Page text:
Adopting a Park and Supporting the Watershed
BY Nancy Henley
ON August 26, 2014
We are a small group of three greater Hamilton citizens whose livelihoods and interests have exposed us to the importance of healthy watersheds and sustainable living. We have come together as a self-employed chef, a specialist in the Ministry of Natural Resources and Forestry and an analyst in the Ontario Ministry of the Environment and Climate Change to adopt a park in our neighbourhood (City of Hamilton - Adopt-a-Park Program). Why? Because there is a beautiful stream running through it and we want to connect ourselves and our fellow neighbours more closely to the health of a watershed (Friends of Rosebough Creek).

Our little Greensville park is located within the larger Middle-Spencer Creek subwatershed in Dundas that is one of 15 subwatersheds of Spencer Creek that drain a 278 square km. area into magical Cootes Paradise marsh and then subsequently into our great Lake Ontario. This is a dauntingly large area to consider in terms of watershed health so we decided to concentrate specifically on this one little tributary in Greensville; we wanted to be positive contributors to our larger environment. Plus, itʼs so peaceful to sit by a flowing stream, get your hands in the water and observe nature more closely!

Carefully turn over a submerged rock and there is lots to discover!

We have consulted with the Hamilton Conservation Authority Hamilton-Halton Watershed Stewardship Program regarding the creation of a master plan, a portion of which details no-mow areas in our park to increase shade/cover for animals like frogs and toads, turtles, etc. In areas that are too wet to mow, we are hoping to encourage the growth of non-invasive marsh species. We cannot wait to see more birds inhabit the parkʼs natural areas, like the secretive American Woodcock, recently spotted during a hike in our watershed. We also have plans, with help from the Hamilton Naturalists' Club, to make butterfly and bee gardens to encourage species at risk and pollination. Support from the City of Hamilton has allowed us to add benches to encourage relaxation and quiet observation in these busy disconnected times and we are looking forward to the addition of Carolinian shrub and tree species to provide more shade for all park inhabitants and to supplement a warmer climate. And last but not least, we are working with BARC to bring the Stream of DreamsTM program to our area.  
We have so much more to tell you...but we will highlight that very recently, we conducted a stream assessment of Rosebough Creek and several of the streams that feed into it with the help of students in the Stewardship Youth Rangers Stewardship Program.  
Stewardship youth ranger with the MNRF is taking the temperature of an upstream tributary that feeds into our parkʼs stream. This measurement allows us to gain insight into the overall health of the watershed in our neighbourhood and what plant and animal species we can expect to find. From this initial temperature reading, we will be able to track changes over time in our watershed.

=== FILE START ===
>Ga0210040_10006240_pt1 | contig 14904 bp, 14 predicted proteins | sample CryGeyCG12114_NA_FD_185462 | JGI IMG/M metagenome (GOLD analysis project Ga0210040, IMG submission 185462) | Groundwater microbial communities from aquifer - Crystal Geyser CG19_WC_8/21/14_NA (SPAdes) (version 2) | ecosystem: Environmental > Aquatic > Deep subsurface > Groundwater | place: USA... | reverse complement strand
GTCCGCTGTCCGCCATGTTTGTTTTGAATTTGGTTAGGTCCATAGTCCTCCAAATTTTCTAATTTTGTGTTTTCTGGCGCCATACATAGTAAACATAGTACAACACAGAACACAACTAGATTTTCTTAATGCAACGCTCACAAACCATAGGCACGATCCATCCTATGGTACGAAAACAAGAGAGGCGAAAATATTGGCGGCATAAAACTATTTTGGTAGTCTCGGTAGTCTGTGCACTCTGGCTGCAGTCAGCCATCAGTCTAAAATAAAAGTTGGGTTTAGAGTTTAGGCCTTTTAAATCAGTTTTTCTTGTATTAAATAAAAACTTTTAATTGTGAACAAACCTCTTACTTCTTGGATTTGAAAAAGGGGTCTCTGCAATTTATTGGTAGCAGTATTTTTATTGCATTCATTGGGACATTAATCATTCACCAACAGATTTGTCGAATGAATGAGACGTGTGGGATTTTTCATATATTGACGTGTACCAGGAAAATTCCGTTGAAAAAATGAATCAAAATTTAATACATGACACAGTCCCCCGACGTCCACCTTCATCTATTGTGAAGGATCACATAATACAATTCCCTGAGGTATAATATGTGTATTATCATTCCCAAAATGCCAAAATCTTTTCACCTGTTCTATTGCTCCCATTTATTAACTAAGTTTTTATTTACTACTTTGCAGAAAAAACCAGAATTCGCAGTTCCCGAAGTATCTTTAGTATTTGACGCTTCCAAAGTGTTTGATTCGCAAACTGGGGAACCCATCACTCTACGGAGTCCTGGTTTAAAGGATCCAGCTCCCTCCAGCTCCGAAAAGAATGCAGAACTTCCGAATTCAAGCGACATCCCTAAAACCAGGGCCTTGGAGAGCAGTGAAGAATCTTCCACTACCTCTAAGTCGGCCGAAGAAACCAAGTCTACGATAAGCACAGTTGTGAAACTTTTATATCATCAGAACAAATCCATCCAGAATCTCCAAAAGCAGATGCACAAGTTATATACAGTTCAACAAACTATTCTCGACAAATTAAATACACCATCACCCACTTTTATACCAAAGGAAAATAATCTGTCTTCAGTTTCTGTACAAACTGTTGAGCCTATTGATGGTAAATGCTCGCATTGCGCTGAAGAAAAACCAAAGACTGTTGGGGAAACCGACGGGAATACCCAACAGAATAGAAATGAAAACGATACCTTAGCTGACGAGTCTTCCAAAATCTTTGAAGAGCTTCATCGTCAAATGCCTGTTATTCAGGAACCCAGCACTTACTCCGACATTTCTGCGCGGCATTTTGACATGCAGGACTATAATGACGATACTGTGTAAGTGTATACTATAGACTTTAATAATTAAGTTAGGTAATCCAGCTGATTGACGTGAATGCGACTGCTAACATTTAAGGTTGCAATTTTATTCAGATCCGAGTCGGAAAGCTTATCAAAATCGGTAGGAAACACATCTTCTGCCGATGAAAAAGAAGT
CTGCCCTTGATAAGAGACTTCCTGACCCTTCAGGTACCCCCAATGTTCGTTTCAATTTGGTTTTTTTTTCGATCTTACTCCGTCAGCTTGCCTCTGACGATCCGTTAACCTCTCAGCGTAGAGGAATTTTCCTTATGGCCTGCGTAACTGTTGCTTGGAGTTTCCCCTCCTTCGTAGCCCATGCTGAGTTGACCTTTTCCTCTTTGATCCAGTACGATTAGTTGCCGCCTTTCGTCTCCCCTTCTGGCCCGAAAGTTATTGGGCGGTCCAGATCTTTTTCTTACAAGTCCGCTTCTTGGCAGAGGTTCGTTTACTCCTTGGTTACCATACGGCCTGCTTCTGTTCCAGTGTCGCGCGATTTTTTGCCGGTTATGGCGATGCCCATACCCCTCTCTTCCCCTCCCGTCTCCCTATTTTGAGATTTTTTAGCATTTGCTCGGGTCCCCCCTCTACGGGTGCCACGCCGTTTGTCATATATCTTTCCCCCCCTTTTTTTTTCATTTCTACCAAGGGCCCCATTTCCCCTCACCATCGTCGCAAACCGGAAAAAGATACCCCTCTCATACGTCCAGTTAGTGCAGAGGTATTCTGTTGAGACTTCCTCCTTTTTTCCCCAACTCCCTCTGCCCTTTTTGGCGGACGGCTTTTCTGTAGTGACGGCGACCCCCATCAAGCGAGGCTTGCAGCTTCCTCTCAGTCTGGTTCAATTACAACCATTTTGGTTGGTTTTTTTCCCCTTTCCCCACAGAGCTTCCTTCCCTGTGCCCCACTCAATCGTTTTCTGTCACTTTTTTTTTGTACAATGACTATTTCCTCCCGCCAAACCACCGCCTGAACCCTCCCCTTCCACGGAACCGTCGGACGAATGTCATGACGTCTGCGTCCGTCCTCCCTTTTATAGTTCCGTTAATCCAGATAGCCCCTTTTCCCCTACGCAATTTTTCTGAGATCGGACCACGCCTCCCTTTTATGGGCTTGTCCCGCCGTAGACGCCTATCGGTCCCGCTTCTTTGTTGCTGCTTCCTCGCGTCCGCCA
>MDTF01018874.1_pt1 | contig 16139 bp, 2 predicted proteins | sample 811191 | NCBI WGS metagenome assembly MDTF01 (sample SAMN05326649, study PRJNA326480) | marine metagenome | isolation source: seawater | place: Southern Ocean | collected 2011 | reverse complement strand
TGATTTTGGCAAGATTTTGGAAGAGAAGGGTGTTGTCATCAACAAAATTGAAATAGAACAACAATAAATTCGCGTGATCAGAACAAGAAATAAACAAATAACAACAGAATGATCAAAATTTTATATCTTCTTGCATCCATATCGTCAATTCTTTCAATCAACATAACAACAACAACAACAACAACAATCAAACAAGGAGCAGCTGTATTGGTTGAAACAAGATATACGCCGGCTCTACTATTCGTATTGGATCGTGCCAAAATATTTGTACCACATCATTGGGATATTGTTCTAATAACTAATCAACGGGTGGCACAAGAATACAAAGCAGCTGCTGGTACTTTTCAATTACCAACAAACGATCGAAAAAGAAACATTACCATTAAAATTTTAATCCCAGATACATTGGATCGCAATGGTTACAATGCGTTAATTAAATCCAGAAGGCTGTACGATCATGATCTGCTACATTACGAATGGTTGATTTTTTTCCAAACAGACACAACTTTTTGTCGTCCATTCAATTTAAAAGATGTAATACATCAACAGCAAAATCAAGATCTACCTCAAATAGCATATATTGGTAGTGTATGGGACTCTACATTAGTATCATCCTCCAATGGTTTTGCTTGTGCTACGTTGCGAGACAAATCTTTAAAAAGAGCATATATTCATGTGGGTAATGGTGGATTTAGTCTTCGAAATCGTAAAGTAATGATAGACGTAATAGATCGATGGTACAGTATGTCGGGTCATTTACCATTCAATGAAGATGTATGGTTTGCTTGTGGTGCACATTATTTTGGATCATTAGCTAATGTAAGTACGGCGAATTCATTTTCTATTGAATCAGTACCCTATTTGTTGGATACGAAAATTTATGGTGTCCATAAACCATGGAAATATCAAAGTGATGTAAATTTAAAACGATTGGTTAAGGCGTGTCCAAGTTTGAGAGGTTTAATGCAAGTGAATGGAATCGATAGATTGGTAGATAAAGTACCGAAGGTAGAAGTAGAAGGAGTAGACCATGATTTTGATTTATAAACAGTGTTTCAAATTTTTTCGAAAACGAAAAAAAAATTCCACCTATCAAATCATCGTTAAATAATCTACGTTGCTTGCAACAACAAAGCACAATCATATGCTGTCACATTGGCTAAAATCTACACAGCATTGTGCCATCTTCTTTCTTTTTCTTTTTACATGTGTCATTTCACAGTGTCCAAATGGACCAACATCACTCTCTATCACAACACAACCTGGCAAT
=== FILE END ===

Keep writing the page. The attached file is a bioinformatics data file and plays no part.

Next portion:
After analysis of all the data collected, we will now have a “year zero” understanding and database for our adopted creekʼs health. Temperatures collected indicate that we have a number of coldwater streams in our area which “are the primary systems within a watershed making their health extremely important to all the connected streams, rivers and ultimately, lakes throughout the watershed” according to the Stream Steward files
We collected loads of interesting data following the Ontario Stream Assessment Protocol, starting with a master map to identify the larger watershed area and its natural and man-made complexities; we discussed the types of stresses and encroachments occurring in our area. Additionally, we checked on several areas the water coursed above land, especially at man-made culverts, measured widths and depths of the waterways, took water temperatures and checked on water velocity. The stewardship team took samples of flora and fauna to analyze back at the office. Then, after all the hard work, hours spent wading through creeks and taking measurements, the story of our creek began to take shape.   
An ecological restoration student in the summer experience program with MNRF trawling for critters in the benthic zone (sediment zone) of Rosebough Parkʼs stream bed. We found a couple of hundred organisms from many species, (and none of them invasive) in a few seconds of trawling - the sign of a healthy and diverse ecosystem! 
Final results from the study indicate that Rosebough Creek is a pristine system with regards to the diversity of flora and fauna and the low occurrence of invasive species. Now it's up the Rosebough community to spread the story of our creek and connect our neighbours and friends to all the wonderful experiences our watershed has to offer.  
Author Bio - Nancy Henley
Nancy is a mother of three, a chef, cooking teacher and a nature lover. They all go hand in hand and she helps support sustainability whenever she can. Big thanks to Lorraine Moir (Norminton) and Neal Bonnor co-park adopters!
Nancy is a mother of three, a chef, cooking teacher and a nature lover. They all go hand in hand and she helps support sustainability whenever she can. Big thanks to Lorraine Moir (Norminton) and Neal Bonnor co-park adopters!

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